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What to Know About the Mysterious Spiral Symbol in Episode 2 of True Detective: Night Country

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Warning: This post contains spoilers for episode 2 of True Detective: Night Country.

The mystery at the heart of True Detective: Night Country is starting to heat up. Literally.

After arriving at the site where the missing Tsalal Arctic Research Center scientists were found frozen into a grotesque tableau in the season premiere, Ennis Police Chief Liz Danvers (Jodie Foster) decides to have the mass of bodies transported to the town ice rink to slowly thaw. But not before an officer haphazardly snaps off one of the scientist's hands, prompting a reaction that alerts everyone around that he's somehow still alive.

Night Country's second episode centers on Danvers and state trooper Evangeline Navarro's (Kali Reis) search for a connection between Annie K (Nivi Pedersen), a local Indigenous woman who was murdered six years earlier, and Tsalal paleomicrobiologist Raymond Clark (Owen McDonnell), the mysteriously convulsing scientist from the season's cold open. In the premiere, Danvers discovered that Clark had been photographed wearing what appeared to be a pink parka that once belonged to Annie K. And after learning this episode that he also had a spiral tattoo on his chest that matched both the design drawn on the surviving scientist's forehead and a tattoo on Annie K's back, it seems clear they're onto something.

Tsalal scientists frozen in the ice in 'True Detective: Night Country'
Tsalal scientists frozen in the ice in True Detective: Night CountryMichele K. Short—HBO

Some smart detective work by Navarro leads her to the realization that Annie K and Clark were apparently involved in some level of romantic relationship, which they kept secret by rendezvousing in an old RV parked at a rundown trailer park known as the Nook. When Danvers and Navarro go to investigate the trailer, they discover Annie K's phone inside alongside a mess of animal bones, a collection of creepy yarn sculptures, a shrine of photos, and—you guessed it—another painting of that same crooked spiral.

Read more: Breaking Down the True Detective: Night Country Premiere—And Its Possible Supernatural Twist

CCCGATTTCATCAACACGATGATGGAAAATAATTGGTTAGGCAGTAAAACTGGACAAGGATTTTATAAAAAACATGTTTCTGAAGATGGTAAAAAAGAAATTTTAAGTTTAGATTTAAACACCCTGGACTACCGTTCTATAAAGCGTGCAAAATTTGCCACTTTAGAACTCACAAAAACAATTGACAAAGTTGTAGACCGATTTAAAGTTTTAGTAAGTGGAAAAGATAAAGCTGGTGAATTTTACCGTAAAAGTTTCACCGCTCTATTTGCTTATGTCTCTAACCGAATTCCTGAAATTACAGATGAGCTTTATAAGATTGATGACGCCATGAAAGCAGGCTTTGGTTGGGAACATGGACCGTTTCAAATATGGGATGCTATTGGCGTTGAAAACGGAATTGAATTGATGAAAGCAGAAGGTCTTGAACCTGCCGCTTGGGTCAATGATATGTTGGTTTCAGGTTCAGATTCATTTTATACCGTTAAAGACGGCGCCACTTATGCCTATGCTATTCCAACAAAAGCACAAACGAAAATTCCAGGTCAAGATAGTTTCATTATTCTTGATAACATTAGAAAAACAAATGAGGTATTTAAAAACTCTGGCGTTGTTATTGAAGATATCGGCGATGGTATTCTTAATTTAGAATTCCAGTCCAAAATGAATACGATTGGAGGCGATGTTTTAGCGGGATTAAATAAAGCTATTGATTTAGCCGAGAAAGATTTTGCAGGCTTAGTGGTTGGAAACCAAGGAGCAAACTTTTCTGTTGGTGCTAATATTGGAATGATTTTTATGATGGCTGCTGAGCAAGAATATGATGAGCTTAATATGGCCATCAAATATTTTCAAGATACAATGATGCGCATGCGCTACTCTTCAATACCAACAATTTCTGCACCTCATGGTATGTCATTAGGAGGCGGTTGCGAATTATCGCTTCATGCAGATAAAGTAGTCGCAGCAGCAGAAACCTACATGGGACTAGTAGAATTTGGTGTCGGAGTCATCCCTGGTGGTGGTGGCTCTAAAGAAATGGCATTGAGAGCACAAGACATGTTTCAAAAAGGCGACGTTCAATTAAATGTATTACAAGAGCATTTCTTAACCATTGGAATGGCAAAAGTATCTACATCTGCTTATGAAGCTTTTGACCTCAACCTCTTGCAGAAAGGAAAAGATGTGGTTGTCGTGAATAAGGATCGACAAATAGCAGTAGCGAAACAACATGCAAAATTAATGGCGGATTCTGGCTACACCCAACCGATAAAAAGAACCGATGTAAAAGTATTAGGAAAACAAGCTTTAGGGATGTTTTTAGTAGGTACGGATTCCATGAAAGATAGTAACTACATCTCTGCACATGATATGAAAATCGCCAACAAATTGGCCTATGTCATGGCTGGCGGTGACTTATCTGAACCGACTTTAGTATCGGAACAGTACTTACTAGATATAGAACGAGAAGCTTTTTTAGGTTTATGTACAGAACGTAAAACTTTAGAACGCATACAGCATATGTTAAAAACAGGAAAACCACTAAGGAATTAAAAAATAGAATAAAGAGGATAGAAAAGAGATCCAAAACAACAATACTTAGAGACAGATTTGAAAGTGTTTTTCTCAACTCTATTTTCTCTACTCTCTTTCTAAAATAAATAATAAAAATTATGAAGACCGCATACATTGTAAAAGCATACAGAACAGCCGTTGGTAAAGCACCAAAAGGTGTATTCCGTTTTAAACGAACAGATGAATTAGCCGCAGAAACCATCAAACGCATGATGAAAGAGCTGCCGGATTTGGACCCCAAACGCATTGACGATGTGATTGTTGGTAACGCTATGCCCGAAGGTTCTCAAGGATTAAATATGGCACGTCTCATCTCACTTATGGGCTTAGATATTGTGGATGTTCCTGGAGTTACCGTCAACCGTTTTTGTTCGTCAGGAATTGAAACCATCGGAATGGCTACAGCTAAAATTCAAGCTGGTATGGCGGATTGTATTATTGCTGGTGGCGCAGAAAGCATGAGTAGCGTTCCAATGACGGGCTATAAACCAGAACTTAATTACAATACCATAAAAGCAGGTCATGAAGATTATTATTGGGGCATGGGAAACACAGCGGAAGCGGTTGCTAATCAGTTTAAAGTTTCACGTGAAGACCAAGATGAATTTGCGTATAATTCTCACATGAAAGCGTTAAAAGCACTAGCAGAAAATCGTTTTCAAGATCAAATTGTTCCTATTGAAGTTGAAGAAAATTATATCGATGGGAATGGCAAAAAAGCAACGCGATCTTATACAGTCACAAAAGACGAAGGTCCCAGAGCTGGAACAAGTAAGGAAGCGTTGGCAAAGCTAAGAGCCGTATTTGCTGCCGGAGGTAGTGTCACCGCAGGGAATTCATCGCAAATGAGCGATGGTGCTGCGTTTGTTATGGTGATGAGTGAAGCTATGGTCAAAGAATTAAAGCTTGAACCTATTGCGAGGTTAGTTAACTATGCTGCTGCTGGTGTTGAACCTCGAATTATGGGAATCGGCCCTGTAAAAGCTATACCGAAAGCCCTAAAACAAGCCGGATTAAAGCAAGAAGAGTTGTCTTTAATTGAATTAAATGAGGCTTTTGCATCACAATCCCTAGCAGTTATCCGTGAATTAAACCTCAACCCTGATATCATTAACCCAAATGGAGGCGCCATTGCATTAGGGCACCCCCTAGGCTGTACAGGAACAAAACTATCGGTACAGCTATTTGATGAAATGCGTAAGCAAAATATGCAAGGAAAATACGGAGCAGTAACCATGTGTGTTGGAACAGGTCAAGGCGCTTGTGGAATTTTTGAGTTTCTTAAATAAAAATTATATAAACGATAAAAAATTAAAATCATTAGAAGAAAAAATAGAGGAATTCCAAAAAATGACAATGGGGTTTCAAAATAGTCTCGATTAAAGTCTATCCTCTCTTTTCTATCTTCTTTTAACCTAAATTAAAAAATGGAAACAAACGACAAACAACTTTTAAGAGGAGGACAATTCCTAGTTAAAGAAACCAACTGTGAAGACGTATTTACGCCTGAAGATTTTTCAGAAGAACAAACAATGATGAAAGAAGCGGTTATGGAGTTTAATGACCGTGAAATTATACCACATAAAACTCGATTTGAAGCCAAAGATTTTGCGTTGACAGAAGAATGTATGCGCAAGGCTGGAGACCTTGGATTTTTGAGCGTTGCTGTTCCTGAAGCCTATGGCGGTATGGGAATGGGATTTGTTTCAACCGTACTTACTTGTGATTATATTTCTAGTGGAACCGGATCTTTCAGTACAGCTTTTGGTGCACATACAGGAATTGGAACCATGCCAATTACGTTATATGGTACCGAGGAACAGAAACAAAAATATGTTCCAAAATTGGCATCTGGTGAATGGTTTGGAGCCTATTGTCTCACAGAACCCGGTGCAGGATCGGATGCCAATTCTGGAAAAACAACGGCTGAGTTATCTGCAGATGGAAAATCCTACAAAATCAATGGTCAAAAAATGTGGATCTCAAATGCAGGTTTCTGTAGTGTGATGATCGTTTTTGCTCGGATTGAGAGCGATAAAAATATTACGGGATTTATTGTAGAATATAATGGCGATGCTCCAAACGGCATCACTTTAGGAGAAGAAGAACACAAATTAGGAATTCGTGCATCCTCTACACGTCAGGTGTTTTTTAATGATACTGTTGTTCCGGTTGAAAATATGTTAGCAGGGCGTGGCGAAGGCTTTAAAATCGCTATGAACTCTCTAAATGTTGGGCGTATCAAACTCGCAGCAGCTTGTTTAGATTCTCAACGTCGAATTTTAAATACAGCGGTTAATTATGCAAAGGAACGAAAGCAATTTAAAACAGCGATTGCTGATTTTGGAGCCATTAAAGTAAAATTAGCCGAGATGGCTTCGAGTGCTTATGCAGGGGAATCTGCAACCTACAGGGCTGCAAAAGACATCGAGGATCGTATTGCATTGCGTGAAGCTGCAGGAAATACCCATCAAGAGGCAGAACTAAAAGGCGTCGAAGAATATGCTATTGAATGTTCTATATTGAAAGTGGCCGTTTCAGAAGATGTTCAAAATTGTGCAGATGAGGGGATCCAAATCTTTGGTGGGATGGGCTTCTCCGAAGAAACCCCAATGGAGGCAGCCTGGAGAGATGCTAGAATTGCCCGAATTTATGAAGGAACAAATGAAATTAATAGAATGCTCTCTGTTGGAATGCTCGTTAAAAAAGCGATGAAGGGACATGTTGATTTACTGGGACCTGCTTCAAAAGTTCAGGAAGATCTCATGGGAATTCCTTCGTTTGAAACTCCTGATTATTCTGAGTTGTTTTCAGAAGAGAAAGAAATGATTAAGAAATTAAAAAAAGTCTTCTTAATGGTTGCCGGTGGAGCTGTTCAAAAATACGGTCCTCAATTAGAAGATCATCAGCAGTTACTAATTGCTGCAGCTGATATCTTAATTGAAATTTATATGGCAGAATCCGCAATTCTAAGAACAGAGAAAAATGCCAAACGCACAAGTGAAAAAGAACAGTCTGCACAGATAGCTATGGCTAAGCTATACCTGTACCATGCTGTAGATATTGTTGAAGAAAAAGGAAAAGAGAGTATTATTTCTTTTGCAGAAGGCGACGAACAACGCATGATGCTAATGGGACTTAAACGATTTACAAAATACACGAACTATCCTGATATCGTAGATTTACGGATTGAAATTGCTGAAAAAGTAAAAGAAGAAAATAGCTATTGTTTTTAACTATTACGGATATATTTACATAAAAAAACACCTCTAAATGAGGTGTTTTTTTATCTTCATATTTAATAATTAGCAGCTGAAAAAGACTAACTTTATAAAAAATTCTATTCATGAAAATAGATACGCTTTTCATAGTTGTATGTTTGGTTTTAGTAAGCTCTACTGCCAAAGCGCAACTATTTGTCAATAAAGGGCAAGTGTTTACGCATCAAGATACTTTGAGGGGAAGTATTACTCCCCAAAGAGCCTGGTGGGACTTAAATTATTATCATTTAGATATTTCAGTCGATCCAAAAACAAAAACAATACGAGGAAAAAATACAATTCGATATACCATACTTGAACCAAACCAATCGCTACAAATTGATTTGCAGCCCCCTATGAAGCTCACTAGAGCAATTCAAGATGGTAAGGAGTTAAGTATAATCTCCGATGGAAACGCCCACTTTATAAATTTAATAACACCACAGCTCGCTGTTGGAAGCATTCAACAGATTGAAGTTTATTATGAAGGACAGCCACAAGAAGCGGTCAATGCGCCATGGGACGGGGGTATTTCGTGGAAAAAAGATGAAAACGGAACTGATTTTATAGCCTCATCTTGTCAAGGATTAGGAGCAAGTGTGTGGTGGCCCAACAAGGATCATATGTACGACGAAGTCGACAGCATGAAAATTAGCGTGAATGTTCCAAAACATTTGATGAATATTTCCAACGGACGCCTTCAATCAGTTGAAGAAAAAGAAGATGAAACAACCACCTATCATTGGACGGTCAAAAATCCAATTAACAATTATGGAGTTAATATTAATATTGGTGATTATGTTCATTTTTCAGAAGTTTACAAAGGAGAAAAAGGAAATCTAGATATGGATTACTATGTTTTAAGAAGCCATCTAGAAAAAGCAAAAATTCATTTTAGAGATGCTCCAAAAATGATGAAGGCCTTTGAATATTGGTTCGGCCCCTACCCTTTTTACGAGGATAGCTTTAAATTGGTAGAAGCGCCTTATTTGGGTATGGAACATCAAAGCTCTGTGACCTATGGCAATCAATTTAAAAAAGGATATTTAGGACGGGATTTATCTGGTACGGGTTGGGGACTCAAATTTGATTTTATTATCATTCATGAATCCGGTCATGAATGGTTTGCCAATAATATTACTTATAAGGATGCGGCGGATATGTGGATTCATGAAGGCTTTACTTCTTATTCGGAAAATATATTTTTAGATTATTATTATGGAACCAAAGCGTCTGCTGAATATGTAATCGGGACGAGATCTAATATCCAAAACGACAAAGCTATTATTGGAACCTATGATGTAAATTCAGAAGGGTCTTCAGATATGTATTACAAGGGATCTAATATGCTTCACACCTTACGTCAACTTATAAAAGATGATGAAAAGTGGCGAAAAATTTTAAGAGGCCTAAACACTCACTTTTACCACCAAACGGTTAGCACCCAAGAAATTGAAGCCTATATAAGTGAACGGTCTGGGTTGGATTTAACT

What's the deal with the True Detective spiral?

Seasoned fans of True Detective will remember the spiral from the series' first season, in which it became known as a symbol of the sadistic cult at the center of the neo-noir crime saga.

Detectives Rust Cohle (Matthew McConaughey) and Marty Hart (Woody Harrelson) originally encountered the spiral painted on the dead body of Dora Lange, whose murder set in motion their investigation into a string of ritualistic killings in the Louisiana bayou. It then continued to crop up in various forms throughout the season, both as a literal sign of the cult and a more overarching motif representing the series' occult influences. (The Tuttle United company name-dropped in Night Country as the corporation funding Tsalal also seems to be a reference to the sinister Tuttle family behind Season 1's cult.)

While we still don't know what the spiral means in the context of Night Country, Foster says she believes all the True Detective stories are interconnected in some way. "Whether it's the Louisiana bayou or the big city of Los Angeles or the Ozarks or northern Alaska, how these extreme settings affect the psyches of the detectives is very important," she told TIME. "There's an eerie connection between these places and the detectives' journeys as human beings."

Are there other references to True Detective Season 1 in Night Country?

Matthew McConaughey as Rust Cohle in True Detective season 1
Matthew McConaughey as Rust Cohle in True Detective season 1HBO

Naturally, the spiral isn't Night Country's only callback to True Detective's original entry.

When Rust and Marty examine Dora Lange's diary in the second episode of Season 1, they find mentions of the "Yellow King"—a title they eventually discover refers to a seemingly mythical figure worshipped by the men responsible for killing Dora and an untold number of other women and children. There are also several lines in Dora's diary pulled directly from Robert W. Chambers’ 1895 anthology The King in Yellow, in which a fictional play by the same name casts an ominous shadow over the 10 short stories that make up the collection of "weird fiction."

In the book, the play is said to lure readers in with an ordinary first act before driving them mad with a second act that reveals unbearable truths about the universe. Nods to the play appear throughout the anthology, but it features most prominently in the collection's debut story, a tale titled “The Repairer of Reputations" in which an unreliable narrator named Hildred Castaigne reads The King in Yellow while recovering from a head injury in a mental asylum.

Those familiar with this literary lore may have noticed that the Night Country premiere opens with an epigraph attributed to Hildred Castaigne: "For we do not know what beasts the night dreams when its hours grow too long for even God to be awake."

However, that quote never actually appears in Chambers' work. Instead, Season 4 showrunner Issa López said she made it up to include another "little wink" to Season 1 for the fans. "I was looking for the perfect quote to talk about the things that hide in the dark and I couldn't find it," she told Business Insider. "So I wrote it."

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Write to Megan McCluskey at megan.mccluskey@time.com